Guide to Home Heating Oil

Oil is the primary source of warmth for a significant proportion of the US and UK. It tends to be restricted to rural areas where pipelined heating (ie, natural gas) is uneconomical. Despite tending to be more expensive than piped gas, it is generally considerably cheaper than bottled gas - those propane cylinders with large danger symbols on them.

How Much Oil Do I Have?

The first thing to know with your oil tank is how much is in it. The picture on the left shows a typical arrangement of a tube running vertically down the outside of the tank. Look closely down the length of the tube until you see the oil level, which can tell you the level inside the tank. You are looking for a yellowish liquid, and this can get quite difficult if the tank is getting a bit old and the tube is discoloured or dirty. Be warned - the oil level you see may not be the actual level inside the tank!

How Much Oil Do I Really Have??

At the bottom of the tube is the junction where the oil comes out of the tank, and you should find a button there. Ours is red. Watch the oil level in the tube, then hold the button down. You may see the oil level in the tube drop; hold the button down until the level stops falling. Now you have the actual level inside the tank.

What if I Can't See Oil Inside The Tube?

Check a few times to make sure that you haven't missed it; the oil level can be tricky locate, especially if you aren't used to it.

If you are sure that you can't see any oil, or if you pressed your level equalisation button and the oil level has disappeared below the tube, you urgently need to fill up with oil.

How Little is Too Little?

If you can't see the oil level at all, or the level is reaching the outlet point on the tank (ie, within a few inches of it), you MUST fill up urgently.

Who Will Sell Me My Oil?

There are numerous companies who offer heating oil; a web search for 'domestic heating oil' or 'home heating oil' will show plenty of ads and search results. Do your homework before calling for a quote, though: the companies tend to be regional, so check where they deliver to. A lazy (but pretty reliable) option is to use an oil supplier location service, to find the cheapest companies in your area. Another good source is your neighbours; they should be able to advise you on who to use or who to avoid, and may even run a local syndicate that can group-buy to get the very best prices.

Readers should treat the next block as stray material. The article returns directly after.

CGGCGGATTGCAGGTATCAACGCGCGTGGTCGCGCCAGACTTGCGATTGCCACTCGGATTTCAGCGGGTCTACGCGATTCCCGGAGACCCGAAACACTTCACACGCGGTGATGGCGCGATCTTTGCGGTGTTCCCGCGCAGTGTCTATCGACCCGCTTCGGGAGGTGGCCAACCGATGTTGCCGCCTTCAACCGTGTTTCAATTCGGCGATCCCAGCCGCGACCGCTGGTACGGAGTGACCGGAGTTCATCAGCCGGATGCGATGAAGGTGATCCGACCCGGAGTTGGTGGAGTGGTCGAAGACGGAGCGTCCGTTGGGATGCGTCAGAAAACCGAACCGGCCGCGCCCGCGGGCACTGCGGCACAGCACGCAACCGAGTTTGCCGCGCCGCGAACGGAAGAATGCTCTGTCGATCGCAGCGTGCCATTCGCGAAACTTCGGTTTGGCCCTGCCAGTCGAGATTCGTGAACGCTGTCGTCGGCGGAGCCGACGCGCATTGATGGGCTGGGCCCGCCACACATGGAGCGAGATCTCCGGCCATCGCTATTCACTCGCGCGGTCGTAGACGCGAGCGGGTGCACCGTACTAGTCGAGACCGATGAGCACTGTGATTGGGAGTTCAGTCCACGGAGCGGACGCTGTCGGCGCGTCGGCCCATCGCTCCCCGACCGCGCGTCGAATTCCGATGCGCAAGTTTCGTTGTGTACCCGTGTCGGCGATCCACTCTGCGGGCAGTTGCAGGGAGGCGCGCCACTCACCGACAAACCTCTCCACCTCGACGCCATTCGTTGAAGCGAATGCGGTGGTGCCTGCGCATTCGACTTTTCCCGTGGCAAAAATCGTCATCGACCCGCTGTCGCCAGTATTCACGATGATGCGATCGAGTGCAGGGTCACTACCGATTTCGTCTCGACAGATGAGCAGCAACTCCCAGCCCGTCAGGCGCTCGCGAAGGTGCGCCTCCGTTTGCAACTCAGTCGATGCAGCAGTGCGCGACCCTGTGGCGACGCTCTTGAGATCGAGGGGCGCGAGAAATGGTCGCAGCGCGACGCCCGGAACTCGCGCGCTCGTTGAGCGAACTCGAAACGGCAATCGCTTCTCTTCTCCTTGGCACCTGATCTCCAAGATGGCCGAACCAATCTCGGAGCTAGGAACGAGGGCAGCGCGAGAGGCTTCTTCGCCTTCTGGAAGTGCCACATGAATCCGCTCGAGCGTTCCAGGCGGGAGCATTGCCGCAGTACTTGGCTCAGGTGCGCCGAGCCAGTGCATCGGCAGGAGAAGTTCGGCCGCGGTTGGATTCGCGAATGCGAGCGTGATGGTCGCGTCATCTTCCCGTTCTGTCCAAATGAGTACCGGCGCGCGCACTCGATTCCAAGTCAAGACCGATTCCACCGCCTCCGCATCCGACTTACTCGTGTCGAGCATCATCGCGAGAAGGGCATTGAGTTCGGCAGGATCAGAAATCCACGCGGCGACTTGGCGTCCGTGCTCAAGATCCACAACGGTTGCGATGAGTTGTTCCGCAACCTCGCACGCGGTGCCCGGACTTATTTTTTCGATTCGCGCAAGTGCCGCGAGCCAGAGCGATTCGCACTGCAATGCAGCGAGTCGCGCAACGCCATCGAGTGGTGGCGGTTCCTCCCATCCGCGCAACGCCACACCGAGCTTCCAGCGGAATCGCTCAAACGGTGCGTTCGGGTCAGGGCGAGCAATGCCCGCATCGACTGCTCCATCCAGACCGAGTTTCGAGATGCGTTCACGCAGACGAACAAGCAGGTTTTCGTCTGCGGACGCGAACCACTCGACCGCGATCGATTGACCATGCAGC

How Much Oil Should I Ask For?

Know the size of your tank. There is no hard-and-fast rule how much a tank may hold by measuring its exterior size, but as an example our (newish) tank is around seven feet (2.1m) long and five feet (1.5m) round; it holds 2500L of oil.

The oil level tube takes some getting used to in estimating how much oil to fill up the tank. 'Most' of the oil is in the middle of the tank, as the top and bottom are the small parts of the circle. If the oil level is a third of the way down, you may only have used 10% of your oil, so definitely not enough for a fill. If, however, it's a third of the way from the bottom, your tank is 90% empty and you can think seriously about getting a big order in.

How Do I Get The Best Price?

The short answer is, you should naturally ring around to try and get the best price for your oil. In reality this is only part of the picture.

A bigger way to save money is to track your usage and the domestic oil prices every couple of weeks. Pay attention to the news; is there cold weather on its way, or has an oil producing country announced supply problems? All these things can point to higher (or lower) prices in the months ahead, so with a bit of forecasting you can avoid having to do a big tank fill-up when the retail price is peaking.

Other Heating Oil Terms